Haseena Parkar movie review: Not Shraddha, Siddhanth is the real takeaway from this partly effective biopic
Directed By: Apoorva Lakhia
Produced By: Nahid Khan
Cast: Shraddha Kapoor, Siddhanth Kapoor
Duration: 2 hours 12 minutes
Bollywood Bubble Rating: 2.5/5
‘Doctor ka beta doctor banta hai. Gangster ka beta gangster. Aap ne aur aap ke bhai ne apne bete ke liye misaal hi kya rakhi thi? Aakhir option kya tha uske paas?’… the opposition’s lawyer interrogates Haseena in the courtroom. Haseena Parkar. A daughter, a sister, a wife, a mother. But after all, Dawood Ibrahim’s sister. A felony. A godsend. An identity, inescapable.
Why I chose to begin with that particular dialogue is because the underlying connotation behind those words is what commands ‘Haseena Parkar’ throughout; however, effective at parts, abortive at parts.
Apoorva Lakhia’s latest outing efforts to trace Haseena’s journey from being a middle-class family’s protected daughter to Mumbai’s only Aapa among many bhais. Haseena (Shraddha Kapoor) who was introduced to her brother’s (Siddhanth Kapoor) illegitimate deeds at a young age, initially reacted with dread. But she is trapped in love throughout. As Dawood (mind you, the name isn’t mentioned even once in the film) becomes the country’s most wanted gangster from being another local goon, Haseena too keeps paying for an identity she didn’t choose. In the meantime, she has had her share of slices from life. She gets married to Ibrahim (Ankur Bhatia) and begins to dip into the bliss called love, only to be widowed after a few years. The crisis strikes real when being an apparent criminal’s sister takes away people she dearly loved – her husband, and a brother.
Served with a well-written screenplay by Suresh Nair that pretty much conveys Haseena’s secret sufferings, Shraddha’s character is the intriguing part about this film. Beyond a woman who arguably aided hundreds of women, you discover the sister whose belief on her brother was hardly shaken, till the time she breathed her last. What disappoints is Shraddha herself. She delivers her best and hasn’t been seen this full of efforts in any of her previous films. But the roughness of a woman who has once endured the most difficult phases, doesn’t show up. Shraddha, before she becomes Haseena aapa, is rather more expressive. Once naive to romantic affection, we like how she rises to another chapter of life. But inside the gloomy courtroom, as she essays Haseena in her 50s, Shraddha along with her prosthetics and fabricated dialogue delivery, is a turn-off.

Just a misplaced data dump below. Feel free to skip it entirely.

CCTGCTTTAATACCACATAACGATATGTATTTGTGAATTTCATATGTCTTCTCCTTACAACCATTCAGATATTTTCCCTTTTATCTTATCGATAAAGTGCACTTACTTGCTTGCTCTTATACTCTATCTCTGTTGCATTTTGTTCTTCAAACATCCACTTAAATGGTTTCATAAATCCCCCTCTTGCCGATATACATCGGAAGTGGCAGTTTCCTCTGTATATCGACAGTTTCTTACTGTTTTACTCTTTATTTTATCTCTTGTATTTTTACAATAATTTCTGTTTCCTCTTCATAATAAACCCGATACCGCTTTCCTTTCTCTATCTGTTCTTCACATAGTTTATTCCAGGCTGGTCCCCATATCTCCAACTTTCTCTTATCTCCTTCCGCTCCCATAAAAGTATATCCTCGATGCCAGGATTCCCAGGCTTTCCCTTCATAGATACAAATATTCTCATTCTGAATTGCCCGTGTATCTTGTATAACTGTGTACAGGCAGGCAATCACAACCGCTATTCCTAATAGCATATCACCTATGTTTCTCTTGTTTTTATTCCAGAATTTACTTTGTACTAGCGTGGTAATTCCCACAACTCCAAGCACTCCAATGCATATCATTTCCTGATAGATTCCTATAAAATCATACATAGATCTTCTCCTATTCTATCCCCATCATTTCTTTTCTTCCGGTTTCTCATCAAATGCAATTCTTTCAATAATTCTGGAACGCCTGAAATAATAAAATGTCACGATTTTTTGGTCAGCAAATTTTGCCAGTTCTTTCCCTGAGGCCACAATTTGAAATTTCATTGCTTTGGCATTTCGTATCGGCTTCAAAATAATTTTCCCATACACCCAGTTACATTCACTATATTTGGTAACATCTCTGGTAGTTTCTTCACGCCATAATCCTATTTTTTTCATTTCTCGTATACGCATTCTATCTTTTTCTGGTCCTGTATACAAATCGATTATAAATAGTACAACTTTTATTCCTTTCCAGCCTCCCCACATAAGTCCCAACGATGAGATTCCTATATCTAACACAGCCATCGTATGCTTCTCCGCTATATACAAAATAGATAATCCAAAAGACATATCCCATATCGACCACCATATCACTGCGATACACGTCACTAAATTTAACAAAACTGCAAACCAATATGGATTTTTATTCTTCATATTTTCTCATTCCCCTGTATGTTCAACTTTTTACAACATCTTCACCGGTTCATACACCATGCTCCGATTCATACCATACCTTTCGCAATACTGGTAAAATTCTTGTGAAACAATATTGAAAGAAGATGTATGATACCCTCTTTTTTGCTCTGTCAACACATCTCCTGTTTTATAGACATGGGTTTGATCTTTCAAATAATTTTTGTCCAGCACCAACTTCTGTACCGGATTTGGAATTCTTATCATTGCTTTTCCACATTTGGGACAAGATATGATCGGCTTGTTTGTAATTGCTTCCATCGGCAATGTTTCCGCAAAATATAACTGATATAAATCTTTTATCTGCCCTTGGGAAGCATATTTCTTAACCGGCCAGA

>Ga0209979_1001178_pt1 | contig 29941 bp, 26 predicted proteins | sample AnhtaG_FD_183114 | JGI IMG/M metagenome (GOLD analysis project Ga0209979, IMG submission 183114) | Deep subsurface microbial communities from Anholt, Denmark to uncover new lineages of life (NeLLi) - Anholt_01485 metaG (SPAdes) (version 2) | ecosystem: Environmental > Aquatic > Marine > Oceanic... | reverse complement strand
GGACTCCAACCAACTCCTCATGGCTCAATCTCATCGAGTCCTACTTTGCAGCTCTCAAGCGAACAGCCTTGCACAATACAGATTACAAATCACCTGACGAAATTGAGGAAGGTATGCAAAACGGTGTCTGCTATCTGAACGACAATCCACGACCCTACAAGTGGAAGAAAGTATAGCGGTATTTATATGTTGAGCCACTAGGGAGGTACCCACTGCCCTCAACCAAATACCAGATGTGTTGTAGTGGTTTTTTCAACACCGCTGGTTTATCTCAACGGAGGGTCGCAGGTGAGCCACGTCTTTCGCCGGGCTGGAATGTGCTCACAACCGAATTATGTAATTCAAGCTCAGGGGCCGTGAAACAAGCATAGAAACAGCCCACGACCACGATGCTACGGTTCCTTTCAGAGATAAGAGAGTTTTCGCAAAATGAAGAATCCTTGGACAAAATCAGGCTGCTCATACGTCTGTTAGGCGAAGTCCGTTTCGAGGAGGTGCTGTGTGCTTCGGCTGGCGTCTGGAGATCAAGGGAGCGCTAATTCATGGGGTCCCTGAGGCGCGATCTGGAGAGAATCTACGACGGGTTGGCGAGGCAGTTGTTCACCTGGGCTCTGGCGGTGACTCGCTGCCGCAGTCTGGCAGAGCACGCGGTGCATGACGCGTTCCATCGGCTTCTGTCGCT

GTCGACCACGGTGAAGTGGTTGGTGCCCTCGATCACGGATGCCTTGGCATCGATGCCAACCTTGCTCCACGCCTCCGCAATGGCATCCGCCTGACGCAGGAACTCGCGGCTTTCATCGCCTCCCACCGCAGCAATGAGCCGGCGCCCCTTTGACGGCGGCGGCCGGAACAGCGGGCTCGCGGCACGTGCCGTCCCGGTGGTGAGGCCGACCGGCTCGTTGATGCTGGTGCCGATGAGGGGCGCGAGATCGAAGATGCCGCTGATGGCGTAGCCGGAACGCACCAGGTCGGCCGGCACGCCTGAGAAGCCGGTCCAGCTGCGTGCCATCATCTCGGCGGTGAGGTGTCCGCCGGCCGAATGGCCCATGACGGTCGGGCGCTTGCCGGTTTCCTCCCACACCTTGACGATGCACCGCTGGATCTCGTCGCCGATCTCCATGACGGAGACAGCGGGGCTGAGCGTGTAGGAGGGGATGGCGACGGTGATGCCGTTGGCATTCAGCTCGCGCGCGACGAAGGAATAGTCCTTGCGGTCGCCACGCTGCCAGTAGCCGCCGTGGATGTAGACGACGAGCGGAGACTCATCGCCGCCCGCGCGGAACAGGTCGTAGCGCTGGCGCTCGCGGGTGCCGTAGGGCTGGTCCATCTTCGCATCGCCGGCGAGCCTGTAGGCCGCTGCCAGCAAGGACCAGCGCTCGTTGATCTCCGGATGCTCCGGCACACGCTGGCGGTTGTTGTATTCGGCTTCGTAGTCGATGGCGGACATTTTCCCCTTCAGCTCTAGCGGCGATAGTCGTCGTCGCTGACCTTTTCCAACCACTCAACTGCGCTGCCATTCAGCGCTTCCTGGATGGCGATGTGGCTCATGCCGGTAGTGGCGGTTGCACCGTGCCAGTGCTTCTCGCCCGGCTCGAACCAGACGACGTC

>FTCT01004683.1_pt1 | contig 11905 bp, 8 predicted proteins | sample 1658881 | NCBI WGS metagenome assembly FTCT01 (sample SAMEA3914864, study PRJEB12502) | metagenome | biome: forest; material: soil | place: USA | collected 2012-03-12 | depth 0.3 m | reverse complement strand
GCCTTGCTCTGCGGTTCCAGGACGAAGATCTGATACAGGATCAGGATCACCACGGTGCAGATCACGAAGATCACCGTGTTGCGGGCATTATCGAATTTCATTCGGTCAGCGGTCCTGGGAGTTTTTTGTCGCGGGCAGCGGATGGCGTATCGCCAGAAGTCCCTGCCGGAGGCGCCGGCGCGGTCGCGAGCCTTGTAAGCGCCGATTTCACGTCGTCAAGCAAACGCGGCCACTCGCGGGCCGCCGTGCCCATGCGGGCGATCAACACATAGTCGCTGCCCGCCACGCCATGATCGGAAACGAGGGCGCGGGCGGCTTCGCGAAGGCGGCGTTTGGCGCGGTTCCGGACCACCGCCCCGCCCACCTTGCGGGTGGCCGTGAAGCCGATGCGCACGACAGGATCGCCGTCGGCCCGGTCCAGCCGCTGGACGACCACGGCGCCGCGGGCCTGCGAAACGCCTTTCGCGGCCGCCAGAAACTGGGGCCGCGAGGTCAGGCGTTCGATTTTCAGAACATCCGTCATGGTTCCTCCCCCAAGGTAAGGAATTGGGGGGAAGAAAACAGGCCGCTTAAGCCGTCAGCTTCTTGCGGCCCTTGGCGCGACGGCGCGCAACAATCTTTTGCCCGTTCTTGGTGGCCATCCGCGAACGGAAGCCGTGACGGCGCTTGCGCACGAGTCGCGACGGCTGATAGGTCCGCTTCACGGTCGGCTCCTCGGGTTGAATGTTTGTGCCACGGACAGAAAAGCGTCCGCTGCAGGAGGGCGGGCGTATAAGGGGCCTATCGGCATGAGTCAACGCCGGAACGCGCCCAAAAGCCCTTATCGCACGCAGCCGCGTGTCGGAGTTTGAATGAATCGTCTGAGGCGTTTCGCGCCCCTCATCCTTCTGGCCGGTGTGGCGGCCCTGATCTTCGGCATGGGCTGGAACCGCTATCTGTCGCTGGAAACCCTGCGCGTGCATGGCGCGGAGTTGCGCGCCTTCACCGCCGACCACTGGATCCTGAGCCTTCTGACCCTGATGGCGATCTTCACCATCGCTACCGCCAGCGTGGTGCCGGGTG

It is rather Siddhanth who can be well called a discovery. With a lesser share of screen time, he manages to pull off his character really, really well. He is this person, on a voyage to find escape from poverty and shortcomings. He becomes a gangster and probably has done things unjustified, but the fond brother deep down is alive. Siddhanth promises to be an actor with fine control of emotions. The next one who deserves a mention is Ankur Bhatia. In limited span, his hard work shows.
The melodramatic courtroom sequences are likely to find quite a few takers. While Priyanka Setia as the prosecution’s lawyer is a fine actress, her game here goes over the top. Not sure it was a deliberate choice from Lakhia’s end in order to tone up the sequence’s seriousness. It doesn’t turn out very well.
A collection of flashbacks and present-day sequences, ‘Haseena Parkar’ tries to be a narration of different times. It partly succeeds. Further, it is far away from being objective when it comes to character treatments. It is a rather sympathetic take on Dawood Ibrahim, his dynasty that he achieved by hook or by crook, and the legacy that he (even though reluctantly) left behind with his sister.
Ornamented by situational background music by Sachin-Jigar and neat cinematography by Fasahat Khan, the film spares you any boredom. To our delight, it is neither dragged, nor falls out of its pace. However, Haseena’s crisis doesn’t stir up. Neither does it stay with you for long. That way, the film might boast of a story worth sharing, stays way behind what it could stand up to.